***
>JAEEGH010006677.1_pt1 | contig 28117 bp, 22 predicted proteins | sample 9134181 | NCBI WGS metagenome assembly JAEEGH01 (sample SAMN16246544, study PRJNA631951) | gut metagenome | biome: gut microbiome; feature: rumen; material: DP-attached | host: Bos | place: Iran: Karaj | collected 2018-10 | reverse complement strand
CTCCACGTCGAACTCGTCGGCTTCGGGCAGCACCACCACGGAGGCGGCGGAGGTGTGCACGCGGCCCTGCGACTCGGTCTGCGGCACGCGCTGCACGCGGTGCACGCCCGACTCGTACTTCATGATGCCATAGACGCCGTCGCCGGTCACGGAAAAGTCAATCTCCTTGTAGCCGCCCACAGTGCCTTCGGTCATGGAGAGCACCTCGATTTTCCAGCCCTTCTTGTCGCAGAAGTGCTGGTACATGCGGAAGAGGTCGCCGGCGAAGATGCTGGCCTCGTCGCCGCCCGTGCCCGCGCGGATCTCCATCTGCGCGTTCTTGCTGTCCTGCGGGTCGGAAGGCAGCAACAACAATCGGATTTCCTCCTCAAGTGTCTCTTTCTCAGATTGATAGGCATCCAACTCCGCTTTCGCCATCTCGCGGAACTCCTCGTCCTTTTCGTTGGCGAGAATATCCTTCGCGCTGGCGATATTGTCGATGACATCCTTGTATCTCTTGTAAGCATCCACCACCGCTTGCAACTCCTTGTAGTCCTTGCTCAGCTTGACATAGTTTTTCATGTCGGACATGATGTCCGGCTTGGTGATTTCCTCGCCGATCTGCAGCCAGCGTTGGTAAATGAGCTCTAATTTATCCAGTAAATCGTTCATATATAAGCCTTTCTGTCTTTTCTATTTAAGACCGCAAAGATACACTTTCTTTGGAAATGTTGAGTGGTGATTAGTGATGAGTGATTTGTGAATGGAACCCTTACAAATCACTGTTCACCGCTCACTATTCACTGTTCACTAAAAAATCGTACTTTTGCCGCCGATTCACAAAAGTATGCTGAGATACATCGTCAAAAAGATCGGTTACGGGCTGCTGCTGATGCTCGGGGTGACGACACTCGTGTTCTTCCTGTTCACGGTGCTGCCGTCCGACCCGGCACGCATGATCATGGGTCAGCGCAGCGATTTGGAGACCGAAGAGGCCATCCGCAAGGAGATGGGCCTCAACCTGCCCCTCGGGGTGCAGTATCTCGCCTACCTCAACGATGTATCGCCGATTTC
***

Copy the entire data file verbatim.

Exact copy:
>JAEEGH010006677.1_pt1 | contig 28117 bp, 22 predicted proteins | sample 9134181 | NCBI WGS metagenome assembly JAEEGH01 (sample SAMN16246544, study PRJNA631951) | gut metagenome | biome: gut microbiome; feature: rumen; material: DP-attached | host: Bos | place: Iran: Karaj | collected 2018-10 | reverse complement strand
CTCCACGTCGAACTCGTCGGCTTCGGGCAGCACCACCACGGAGGCGGCGGAGGTGTGCACGCGGCCCTGCGACTCGGTCTGCGGCACGCGCTGCACGCGGTGCACGCCCGACTCGTACTTCATGATGCCATAGACGCCGTCGCCGGTCACGGAAAAGTCAATCTCCTTGTAGCCGCCCACAGTGCCTTCGGTCATGGAGAGCACCTCGATTTTCCAGCCCTTCTTGTCGCAGAAGTGCTGGTACATGCGGAAGAGGTCGCCGGCGAAGATGCTGGCCTCGTCGCCGCCCGTGCCCGCGCGGATCTCCATCTGCGCGTTCTTGCTGTCCTGCGGGTCGGAAGGCAGCAACAACAATCGGATTTCCTCCTCAAGTGTCTCTTTCTCAGATTGATAGGCATCCAACTCCGCTTTCGCCATCTCGCGGAACTCCTCGTCCTTTTCGTTGGCGAGAATATCCTTCGCGCTGGCGATATTGTCGATGACATCCTTGTATCTCTTGTAAGCATCCACCACCGCTTGCAACTCCTTGTAGTCCTTGCTCAGCTTGACATAGTTTTTCATGTCGGACATGATGTCCGGCTTGGTGATTTCCTCGCCGATCTGCAGCCAGCGTTGGTAAATGAGCTCTAATTTATCCAGTAAATCGTTCATATATAAGCCTTTCTGTCTTTTCTATTTAAGACCGCAAAGATACACTTTCTTTGGAAATGTTGAGTGGTGATTAGTGATGAGTGATTTGTGAATGGAACCCTTACAAATCACTGTTCACCGCTCACTATTCACTGTTCACTAAAAAATCGTACTTTTGCCGCCGATTCACAAAAGTATGCTGAGATACATCGTCAAAAAGATCGGTTACGGGCTGCTGCTGATGCTCGGGGTGACGACACTCGTGTTCTTCCTGTTCACGGTGCTGCCGTCCGACCCGGCACGCATGATCATGGGTCAGCGCAGCGATTTGGAGACCGAAGAGGCCATCCGCAAGGAGATGGGCCTCAACCTGCCCCTCGGGGTGCAGTATCTCGCCTACCTCAACGATGTATCGCCGATTTC